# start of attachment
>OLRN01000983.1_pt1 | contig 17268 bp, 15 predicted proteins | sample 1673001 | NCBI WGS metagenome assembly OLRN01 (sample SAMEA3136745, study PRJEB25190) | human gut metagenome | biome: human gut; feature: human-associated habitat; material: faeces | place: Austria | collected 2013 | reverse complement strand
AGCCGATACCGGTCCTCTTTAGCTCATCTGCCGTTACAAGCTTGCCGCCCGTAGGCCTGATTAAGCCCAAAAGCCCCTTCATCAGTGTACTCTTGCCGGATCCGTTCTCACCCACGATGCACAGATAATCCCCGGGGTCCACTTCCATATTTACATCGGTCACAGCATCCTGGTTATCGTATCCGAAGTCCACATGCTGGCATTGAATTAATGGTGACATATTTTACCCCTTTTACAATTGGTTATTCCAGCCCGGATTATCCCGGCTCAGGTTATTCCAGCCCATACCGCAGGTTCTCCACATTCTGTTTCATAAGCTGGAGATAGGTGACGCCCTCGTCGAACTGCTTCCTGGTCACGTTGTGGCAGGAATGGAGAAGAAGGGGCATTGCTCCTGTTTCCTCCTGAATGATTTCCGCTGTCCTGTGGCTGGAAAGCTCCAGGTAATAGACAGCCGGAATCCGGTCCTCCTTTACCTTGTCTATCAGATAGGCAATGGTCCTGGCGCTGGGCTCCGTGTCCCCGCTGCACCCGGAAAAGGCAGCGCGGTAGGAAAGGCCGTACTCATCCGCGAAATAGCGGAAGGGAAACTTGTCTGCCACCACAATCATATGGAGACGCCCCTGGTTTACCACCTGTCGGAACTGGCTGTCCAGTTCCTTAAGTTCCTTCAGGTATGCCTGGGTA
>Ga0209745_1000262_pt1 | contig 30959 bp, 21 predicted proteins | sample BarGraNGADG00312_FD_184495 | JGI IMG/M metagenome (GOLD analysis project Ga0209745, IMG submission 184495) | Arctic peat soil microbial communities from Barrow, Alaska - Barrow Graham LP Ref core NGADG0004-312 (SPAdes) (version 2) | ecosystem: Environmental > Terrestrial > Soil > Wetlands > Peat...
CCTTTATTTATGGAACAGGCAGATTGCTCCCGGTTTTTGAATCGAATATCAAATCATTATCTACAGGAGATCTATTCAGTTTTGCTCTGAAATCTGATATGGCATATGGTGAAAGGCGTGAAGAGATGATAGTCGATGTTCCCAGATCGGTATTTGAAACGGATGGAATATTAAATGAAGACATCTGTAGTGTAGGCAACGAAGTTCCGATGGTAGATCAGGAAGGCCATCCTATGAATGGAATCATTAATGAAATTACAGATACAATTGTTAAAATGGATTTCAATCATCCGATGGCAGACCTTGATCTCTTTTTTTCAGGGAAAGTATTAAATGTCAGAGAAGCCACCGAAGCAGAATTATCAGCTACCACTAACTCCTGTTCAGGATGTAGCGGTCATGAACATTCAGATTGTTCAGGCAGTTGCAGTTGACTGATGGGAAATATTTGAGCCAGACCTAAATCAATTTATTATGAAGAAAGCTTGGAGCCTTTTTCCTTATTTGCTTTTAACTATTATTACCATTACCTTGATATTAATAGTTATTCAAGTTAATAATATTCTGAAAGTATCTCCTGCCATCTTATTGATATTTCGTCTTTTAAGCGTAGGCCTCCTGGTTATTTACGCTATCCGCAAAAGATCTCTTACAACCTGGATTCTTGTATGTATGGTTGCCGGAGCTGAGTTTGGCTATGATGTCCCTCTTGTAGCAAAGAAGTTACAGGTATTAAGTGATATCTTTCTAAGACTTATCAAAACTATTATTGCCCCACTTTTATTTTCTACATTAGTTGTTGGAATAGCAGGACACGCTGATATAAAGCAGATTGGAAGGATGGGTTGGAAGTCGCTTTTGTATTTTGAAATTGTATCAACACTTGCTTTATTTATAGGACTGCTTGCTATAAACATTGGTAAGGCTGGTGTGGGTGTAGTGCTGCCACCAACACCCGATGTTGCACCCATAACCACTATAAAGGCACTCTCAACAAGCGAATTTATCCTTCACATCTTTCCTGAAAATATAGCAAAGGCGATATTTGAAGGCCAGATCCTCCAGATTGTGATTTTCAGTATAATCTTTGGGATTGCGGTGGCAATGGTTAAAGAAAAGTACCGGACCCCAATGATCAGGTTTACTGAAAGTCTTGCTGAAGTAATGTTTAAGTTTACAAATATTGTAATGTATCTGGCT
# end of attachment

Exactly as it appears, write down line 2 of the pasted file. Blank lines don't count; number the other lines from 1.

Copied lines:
AGCCGATACCGGTCCTCTTTAGCTCATCTGCCGTTACAAGCTTGCCGCCCGTAGGCCTGATTAAGCCCAAAAGCCCCTTCATCAGTGTACTCTTGCCGGATCCGTTCTCACCCACGATGCACAGATAATCCCCGGGGTCCACTTCCATATTTACATCGGTCACAGCATCCTGGTTATCGTATCCGAAGTCCACATGCTGGCATTGAATTAATGGTGACATATTTTACCCCTTTTACAATTGGTTATTCCAGCCCGGATTATCCCGGCTCAGGTTATTCCAGCCCATACCGCAGGTTCTCCACATTCTGTTTCATAAGCTGGAGATAGGTGACGCCCTCGTCGAACTGCTTCCTGGTCACGTTGTGGCAGGAATGGAGAAGAAGGGGCATTGCTCCTGTTTCCTCCTGAATGATTTCCGCTGTCCTGTGGCTGGAAAGCTCCAGGTAATAGACAGCCGGAATCCGGTCCTCCTTTACCTTGTCTATCAGATAGGCAATGGTCCTGGCGCTGGGCTCCGTGTCCCCGCTGCACCCGGAAAAGGCAGCGCGGTAGGAAAGGCCGTACTCATCCGCGAAATAGCGGAAGGGAAACTTGTCTGCCACCACAATCATATGGAGACGCCCCTGGTTTACCACCTGTCGGAACTGGCTGTCCAGTTCCTTAAGTTCCTTCAGGTATGCCTGGGTA